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The nuking of Duke Nukem

Rick Bentley (988595) writes | more than 4 years ago

2

Rick Bentley (988595) writes "How Duke got Nuked.

Duke Nukem Forever, the game that has been in development for 12 long years was finally cancelled in May. With too much runway, both in time and cash, development demonstrated its gas-like properties by expanding to fill all available space. Co-owner and project head George Broussard lead the team from when he was 34 years old until May 6th, 2009, when he was 46, w/o ever shipping a working game. He may have said it himself when he stated “It’s our time and our money we are spending on the game. So either we’re absolutely stupid and clueless, or we believe in what we are working on.”, or maybe both, as it turns out.

Although the shutdown was previously reported on Slashdot, this new Wired article goes in depth behind the scenes to paint a picture of a mushroom cloud sized implosion. Developers spending a decade in a career holding pattern for below market salary with "profit sharing" incentives, no real project deadlines, a motion capture room apparently used to capture the motion of strippers (the new game was to take place in a strip club, owned by Duke, that gets attacked by aliens), and countless crestfallen fans.

*Sniff*, I would have played that game."

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The ultimate in vaporware (1)

Orion Blastar (457579) | more than 4 years ago | (#30520488)

Duke Nukem 3D was basically a Doom clone, and they added in strippers and other things to get a more "adult" market.

Duke Nukem Forever was doomed from the start as they had no business plan, no idea how to finish the game, and typically had the same Dotcom mentality that has ruined many Dotcom and software companies into bankruptcy.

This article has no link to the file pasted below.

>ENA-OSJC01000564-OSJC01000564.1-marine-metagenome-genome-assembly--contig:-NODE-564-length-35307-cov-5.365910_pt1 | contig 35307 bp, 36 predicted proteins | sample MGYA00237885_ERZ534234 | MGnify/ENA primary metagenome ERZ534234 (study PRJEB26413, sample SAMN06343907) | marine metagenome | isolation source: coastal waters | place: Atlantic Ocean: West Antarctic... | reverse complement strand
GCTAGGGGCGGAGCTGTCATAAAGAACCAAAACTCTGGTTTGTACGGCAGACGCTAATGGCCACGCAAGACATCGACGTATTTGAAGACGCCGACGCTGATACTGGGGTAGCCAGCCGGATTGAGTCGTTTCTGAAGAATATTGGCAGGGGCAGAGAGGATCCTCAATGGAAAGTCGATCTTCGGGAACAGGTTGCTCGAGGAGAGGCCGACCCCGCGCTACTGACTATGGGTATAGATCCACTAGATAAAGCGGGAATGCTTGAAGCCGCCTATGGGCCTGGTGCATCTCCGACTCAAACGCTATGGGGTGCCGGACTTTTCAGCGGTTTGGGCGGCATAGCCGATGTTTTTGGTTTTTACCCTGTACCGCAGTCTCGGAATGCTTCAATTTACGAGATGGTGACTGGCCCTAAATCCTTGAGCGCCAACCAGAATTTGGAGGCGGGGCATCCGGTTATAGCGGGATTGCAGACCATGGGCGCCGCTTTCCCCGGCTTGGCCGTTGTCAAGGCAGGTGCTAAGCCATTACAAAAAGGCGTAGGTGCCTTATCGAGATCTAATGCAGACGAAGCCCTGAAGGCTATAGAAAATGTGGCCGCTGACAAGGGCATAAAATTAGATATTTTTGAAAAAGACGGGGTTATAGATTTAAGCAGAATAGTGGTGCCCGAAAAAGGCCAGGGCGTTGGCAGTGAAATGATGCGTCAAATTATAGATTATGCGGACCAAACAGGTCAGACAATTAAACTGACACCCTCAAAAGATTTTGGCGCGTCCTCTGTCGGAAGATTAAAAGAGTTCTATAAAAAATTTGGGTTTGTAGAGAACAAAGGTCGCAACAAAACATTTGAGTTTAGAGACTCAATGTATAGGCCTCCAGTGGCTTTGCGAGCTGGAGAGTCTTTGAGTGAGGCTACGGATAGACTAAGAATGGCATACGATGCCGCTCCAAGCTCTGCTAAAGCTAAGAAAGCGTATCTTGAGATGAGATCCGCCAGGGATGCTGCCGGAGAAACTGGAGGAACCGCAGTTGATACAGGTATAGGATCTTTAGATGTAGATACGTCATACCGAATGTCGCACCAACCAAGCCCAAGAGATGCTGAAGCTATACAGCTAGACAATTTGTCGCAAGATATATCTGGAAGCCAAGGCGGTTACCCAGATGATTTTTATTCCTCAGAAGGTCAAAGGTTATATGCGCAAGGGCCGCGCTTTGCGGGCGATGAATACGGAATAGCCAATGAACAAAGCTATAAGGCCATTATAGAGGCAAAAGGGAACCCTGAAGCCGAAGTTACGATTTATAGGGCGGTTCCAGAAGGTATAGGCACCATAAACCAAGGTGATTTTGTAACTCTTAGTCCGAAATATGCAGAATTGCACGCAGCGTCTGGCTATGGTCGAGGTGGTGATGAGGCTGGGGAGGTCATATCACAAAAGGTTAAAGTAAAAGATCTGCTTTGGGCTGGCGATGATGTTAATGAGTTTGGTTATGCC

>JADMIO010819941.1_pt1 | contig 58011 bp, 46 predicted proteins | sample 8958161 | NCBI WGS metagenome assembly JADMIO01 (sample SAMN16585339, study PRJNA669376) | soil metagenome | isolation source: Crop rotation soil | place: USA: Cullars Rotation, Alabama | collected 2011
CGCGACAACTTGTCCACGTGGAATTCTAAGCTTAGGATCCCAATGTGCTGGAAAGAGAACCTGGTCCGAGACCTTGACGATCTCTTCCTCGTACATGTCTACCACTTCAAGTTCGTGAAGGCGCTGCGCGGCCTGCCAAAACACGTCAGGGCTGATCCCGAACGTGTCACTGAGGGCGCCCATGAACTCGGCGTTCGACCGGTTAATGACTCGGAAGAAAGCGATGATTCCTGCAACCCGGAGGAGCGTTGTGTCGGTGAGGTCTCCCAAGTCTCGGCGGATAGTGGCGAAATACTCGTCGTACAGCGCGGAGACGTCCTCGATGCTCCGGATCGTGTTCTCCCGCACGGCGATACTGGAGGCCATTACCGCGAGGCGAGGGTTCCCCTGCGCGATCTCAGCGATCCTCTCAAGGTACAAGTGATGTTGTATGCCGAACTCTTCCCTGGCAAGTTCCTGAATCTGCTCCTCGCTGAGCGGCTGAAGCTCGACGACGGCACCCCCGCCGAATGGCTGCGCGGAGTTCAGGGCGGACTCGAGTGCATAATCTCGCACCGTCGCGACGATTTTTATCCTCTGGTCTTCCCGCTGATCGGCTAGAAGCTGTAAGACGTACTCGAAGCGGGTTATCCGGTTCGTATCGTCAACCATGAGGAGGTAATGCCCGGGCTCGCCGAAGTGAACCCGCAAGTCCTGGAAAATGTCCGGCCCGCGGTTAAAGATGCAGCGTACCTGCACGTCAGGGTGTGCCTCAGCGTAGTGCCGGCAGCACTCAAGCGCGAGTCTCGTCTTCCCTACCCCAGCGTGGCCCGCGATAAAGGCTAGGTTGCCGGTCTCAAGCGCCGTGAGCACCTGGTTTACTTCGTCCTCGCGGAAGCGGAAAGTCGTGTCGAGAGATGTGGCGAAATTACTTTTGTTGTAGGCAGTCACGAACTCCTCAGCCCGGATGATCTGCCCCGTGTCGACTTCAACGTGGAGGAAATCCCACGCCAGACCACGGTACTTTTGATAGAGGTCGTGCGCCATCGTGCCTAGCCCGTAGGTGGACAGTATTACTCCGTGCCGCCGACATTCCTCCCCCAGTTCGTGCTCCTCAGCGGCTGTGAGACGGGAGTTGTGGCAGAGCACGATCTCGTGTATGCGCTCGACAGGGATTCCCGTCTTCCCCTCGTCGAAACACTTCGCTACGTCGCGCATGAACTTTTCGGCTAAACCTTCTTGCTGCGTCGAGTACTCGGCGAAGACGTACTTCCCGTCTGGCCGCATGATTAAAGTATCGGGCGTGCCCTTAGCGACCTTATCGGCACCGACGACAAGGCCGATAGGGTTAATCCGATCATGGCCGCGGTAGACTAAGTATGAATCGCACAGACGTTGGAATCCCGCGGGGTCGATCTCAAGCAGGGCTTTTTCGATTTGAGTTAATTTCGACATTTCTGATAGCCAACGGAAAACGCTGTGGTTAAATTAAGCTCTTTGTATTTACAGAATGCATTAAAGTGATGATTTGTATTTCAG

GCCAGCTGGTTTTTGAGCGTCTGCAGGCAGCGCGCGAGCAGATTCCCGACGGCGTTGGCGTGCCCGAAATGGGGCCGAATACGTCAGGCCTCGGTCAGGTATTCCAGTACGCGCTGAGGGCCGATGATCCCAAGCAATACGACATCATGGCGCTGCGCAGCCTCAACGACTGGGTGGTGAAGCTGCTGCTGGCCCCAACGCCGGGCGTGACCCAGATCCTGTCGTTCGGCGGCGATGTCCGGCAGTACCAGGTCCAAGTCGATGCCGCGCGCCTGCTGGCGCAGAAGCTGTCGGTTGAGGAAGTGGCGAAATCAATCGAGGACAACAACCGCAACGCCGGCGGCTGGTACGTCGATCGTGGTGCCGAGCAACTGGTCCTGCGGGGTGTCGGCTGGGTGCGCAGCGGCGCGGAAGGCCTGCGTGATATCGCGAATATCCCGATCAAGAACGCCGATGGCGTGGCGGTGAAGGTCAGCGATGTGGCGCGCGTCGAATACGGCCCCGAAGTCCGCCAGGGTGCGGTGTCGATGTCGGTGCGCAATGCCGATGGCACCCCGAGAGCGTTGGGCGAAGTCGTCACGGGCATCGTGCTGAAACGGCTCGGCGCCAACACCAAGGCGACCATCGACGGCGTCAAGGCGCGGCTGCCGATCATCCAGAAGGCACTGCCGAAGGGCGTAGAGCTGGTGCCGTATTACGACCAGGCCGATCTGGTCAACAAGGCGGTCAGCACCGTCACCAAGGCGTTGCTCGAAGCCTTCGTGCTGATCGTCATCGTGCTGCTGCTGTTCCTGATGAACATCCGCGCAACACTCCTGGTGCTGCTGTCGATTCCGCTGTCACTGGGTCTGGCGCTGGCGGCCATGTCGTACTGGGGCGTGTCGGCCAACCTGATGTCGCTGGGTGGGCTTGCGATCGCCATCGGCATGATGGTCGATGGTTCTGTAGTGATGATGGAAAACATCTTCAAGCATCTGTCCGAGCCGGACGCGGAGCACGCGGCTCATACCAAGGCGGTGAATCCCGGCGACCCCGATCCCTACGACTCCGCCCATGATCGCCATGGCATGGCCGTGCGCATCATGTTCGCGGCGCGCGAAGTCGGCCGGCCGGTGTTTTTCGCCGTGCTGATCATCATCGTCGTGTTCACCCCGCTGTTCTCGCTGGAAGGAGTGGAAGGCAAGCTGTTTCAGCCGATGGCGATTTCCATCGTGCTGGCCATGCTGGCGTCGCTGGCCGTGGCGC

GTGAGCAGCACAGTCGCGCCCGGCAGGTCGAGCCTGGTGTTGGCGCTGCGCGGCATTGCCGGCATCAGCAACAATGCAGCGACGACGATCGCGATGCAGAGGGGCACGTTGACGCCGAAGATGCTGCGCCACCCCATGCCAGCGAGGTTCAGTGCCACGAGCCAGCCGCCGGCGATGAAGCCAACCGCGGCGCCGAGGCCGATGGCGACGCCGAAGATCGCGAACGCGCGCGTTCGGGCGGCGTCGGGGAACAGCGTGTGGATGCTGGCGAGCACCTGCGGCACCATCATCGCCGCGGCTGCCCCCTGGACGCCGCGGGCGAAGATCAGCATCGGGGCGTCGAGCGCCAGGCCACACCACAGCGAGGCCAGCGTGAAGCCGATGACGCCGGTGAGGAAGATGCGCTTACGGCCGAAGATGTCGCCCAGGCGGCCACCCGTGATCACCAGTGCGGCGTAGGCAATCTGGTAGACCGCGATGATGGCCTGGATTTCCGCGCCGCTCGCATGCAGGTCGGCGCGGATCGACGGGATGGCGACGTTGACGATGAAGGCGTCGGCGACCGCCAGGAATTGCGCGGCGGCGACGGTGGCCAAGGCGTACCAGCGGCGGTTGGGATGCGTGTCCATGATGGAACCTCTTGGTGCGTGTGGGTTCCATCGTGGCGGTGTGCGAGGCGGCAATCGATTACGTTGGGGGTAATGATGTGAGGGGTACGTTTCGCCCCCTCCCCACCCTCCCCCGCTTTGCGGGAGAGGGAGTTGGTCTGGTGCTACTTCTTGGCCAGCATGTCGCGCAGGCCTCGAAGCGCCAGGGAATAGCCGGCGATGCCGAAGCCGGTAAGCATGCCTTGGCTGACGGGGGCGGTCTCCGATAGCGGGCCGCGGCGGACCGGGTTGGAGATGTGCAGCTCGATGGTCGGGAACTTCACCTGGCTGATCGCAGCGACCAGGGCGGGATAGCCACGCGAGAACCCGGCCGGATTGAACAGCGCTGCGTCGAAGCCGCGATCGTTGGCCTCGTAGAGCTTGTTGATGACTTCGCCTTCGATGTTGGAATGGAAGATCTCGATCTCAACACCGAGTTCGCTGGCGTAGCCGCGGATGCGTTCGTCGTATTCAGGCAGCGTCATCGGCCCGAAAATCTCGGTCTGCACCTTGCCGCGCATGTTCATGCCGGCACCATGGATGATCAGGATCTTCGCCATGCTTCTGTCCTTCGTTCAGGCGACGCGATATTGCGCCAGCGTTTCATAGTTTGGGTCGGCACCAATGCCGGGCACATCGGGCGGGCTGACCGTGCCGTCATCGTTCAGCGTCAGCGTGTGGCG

The best thing they can do now is open source the Duke Nukem Forever engine and let the open source developers finish it and add in their own content.

The original Duke Nukem can be downloaded for $5.99 and the eDuke [eduke32.com] web site links to where to buy Duke Nukem and the eDuke32 client that can use the old Duke Nukem game data files to play on modern Windows, Linux, and Mac OSX systems. The eDuke32 system takes Duke Nukem to new levels and new features like higher resolutions that the original game couldn't. So you can see how they take the original game and then open source the engine so others can make it better like eDuke32 made the original Duke Nukem 3D better.

Re:The ultimate in vaporware (1)

garg0yle (208225) | more than 4 years ago | (#30520838)

The best thing they can do now is open source the Duke Nukem Forever engine and let the open source developers finish it and add in their own content.

Except that (as the article states) the engine was licensed from someone else. Good luck open sourcing someone else's property!

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